the time to educate yourself about your options, you, your children and the
other parent may find that you can develop a parenting agreement that each
of you feels is essentially fair.
Mimi Lyster has been active in dispute resolution, facilitated dialogue and decision-making, and strategic planning since 1981. She brings her experience as a mediator, trainer, facilitator, planner, and statewide court policy analyst to her role as administrator of the Court Planning and Litigant Services department of the Contra Costa Superior Court. This department encompasses the court’s strategic planning activities, the civil ADR program, the civil and small claims advisor program, the Virtual Self Help Law Center, and the court volunteer services program. Previously, Mimi co-founded and administered a community mediation program, authored Building A Parenting Agreement that Works (Nolo Press), served on the California Dispute Resolution Council board, was a member of the California State Bar Legal Services Committee, and served as an appointee of the Chief Justice on the California Judicial Council’s Court Futures Commission.
Additional articles by Mimi E. Lyster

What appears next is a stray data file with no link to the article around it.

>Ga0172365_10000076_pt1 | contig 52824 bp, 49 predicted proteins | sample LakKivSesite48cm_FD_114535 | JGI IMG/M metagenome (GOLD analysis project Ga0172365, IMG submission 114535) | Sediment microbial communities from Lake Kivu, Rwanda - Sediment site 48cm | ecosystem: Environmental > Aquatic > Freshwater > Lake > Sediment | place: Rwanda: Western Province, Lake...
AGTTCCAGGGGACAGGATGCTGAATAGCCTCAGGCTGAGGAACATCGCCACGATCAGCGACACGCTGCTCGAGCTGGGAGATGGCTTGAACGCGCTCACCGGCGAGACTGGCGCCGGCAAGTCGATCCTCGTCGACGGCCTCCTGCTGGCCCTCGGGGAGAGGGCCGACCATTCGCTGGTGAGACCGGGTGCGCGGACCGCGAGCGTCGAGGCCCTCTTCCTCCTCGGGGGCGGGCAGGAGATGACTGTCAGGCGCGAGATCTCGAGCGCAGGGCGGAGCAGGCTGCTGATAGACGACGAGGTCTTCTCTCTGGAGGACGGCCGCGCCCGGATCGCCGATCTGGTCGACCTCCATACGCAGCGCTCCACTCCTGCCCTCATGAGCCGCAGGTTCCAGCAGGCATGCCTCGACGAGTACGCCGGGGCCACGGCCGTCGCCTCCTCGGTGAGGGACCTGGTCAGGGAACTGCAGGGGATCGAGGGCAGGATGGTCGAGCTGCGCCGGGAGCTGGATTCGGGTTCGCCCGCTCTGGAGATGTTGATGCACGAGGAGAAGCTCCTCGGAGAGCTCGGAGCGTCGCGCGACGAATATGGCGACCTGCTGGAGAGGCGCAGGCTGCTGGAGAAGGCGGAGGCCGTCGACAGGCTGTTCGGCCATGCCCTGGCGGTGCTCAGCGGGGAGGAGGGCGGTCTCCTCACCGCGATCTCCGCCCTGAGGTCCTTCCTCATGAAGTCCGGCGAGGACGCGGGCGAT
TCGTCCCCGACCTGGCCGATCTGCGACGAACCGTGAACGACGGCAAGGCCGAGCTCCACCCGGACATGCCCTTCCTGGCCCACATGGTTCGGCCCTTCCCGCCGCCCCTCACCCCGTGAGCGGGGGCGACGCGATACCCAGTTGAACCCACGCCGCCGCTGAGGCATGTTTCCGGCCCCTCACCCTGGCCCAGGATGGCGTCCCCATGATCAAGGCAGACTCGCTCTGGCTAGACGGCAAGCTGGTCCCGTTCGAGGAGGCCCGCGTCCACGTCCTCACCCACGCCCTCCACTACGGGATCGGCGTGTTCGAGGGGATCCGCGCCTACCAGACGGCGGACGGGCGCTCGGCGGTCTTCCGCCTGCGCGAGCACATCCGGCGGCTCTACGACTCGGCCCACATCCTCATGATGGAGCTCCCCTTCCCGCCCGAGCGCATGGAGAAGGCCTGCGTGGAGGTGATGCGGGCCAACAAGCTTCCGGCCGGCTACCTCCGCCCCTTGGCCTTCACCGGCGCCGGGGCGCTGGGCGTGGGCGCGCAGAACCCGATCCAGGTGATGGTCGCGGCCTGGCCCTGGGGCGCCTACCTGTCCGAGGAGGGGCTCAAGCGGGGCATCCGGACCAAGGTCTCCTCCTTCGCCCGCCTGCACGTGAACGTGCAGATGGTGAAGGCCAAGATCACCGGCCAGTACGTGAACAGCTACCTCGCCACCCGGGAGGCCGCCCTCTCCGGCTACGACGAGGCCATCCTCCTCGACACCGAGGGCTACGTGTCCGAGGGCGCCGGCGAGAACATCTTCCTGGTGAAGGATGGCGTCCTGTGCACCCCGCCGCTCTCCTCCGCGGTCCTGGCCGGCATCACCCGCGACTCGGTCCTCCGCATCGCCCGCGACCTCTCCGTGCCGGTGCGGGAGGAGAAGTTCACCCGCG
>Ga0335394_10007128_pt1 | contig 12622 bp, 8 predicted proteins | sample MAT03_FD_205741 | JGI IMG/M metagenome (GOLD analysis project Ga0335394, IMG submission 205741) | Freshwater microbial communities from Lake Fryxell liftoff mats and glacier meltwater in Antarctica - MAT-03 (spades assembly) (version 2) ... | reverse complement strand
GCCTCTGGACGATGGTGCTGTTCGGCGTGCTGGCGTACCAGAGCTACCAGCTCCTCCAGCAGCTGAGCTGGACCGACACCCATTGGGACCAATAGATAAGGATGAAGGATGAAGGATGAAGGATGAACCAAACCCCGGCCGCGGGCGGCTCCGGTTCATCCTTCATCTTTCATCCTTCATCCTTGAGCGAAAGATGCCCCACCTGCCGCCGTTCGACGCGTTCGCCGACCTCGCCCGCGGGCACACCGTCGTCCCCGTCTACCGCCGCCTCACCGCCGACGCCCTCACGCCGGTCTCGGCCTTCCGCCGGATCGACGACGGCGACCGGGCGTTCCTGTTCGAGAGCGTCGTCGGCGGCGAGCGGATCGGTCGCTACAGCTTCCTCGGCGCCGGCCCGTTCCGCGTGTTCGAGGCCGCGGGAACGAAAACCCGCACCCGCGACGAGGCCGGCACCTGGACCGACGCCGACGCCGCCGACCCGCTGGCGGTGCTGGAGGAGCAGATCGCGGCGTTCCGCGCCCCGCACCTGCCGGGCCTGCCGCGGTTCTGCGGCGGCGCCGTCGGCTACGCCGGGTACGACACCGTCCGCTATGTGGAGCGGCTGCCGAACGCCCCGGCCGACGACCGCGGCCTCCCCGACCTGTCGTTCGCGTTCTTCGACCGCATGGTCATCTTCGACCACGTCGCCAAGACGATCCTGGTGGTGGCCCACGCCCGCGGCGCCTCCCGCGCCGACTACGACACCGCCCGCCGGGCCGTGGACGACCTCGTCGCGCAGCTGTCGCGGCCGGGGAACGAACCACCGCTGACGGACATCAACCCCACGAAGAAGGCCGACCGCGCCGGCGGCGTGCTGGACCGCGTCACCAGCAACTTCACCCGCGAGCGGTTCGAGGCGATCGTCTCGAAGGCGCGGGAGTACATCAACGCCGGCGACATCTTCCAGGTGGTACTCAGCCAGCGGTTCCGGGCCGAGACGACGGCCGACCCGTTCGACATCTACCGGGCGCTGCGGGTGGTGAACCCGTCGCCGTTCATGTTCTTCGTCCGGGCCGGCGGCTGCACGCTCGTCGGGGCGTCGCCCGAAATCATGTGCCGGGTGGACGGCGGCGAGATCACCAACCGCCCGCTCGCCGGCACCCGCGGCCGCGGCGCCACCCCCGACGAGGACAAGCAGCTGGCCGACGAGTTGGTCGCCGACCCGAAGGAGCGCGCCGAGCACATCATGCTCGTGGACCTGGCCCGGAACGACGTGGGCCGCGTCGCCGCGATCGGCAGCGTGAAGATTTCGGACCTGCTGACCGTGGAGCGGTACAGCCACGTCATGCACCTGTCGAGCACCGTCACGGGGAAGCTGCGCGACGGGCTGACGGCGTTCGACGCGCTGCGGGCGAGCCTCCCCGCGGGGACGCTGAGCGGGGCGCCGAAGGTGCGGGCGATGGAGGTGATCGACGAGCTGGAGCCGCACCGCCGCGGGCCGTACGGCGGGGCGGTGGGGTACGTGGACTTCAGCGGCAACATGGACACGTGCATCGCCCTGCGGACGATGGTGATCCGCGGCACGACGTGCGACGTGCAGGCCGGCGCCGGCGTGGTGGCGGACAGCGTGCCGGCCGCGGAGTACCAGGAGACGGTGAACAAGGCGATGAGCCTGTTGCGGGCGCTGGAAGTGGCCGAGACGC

| Tom ,
Well Said! Like many of life's first big events, such as a first love, marriage, children and family deaths, one has very little experience at how to handle a divorce, especially when children are involved.
Like nuturing your first baby, common sense and working towards a common goal of raising your child should be the priority when it is time to resolve custody issues.
Emotions and passed wrong-doings take center stage when divorce proceedings begin.
An ability to accept the past and change or adjust for the future is essential!
Again, well said!
| Lora ,
Mission Viejo, CA
I am conducting my own divorce without laywers but through a paralegal group. I wasn't sure what I wanted to stipulate in my parenting agreement and the example given to me from the paralegal group was so vague. After purchasing this book, reading it and working through the worksheets, I came out ready to ROCK! I can't believe how professional and thorough my parenting plan turned out to be. Now getting the ex to sign off on it is another thing. But what I liked about this book the most is it really questioned your motive. And it strongly suggested that you be as fair and equitable as possible for the child's sake. I admit, I began writing my plan out of anger. But in the end, I believe the plan really was created with my daughter's best interest in mind. I definately recommend this book. Be prepared to put some time in into reading and writing. You will not be able to accomplish this overnight.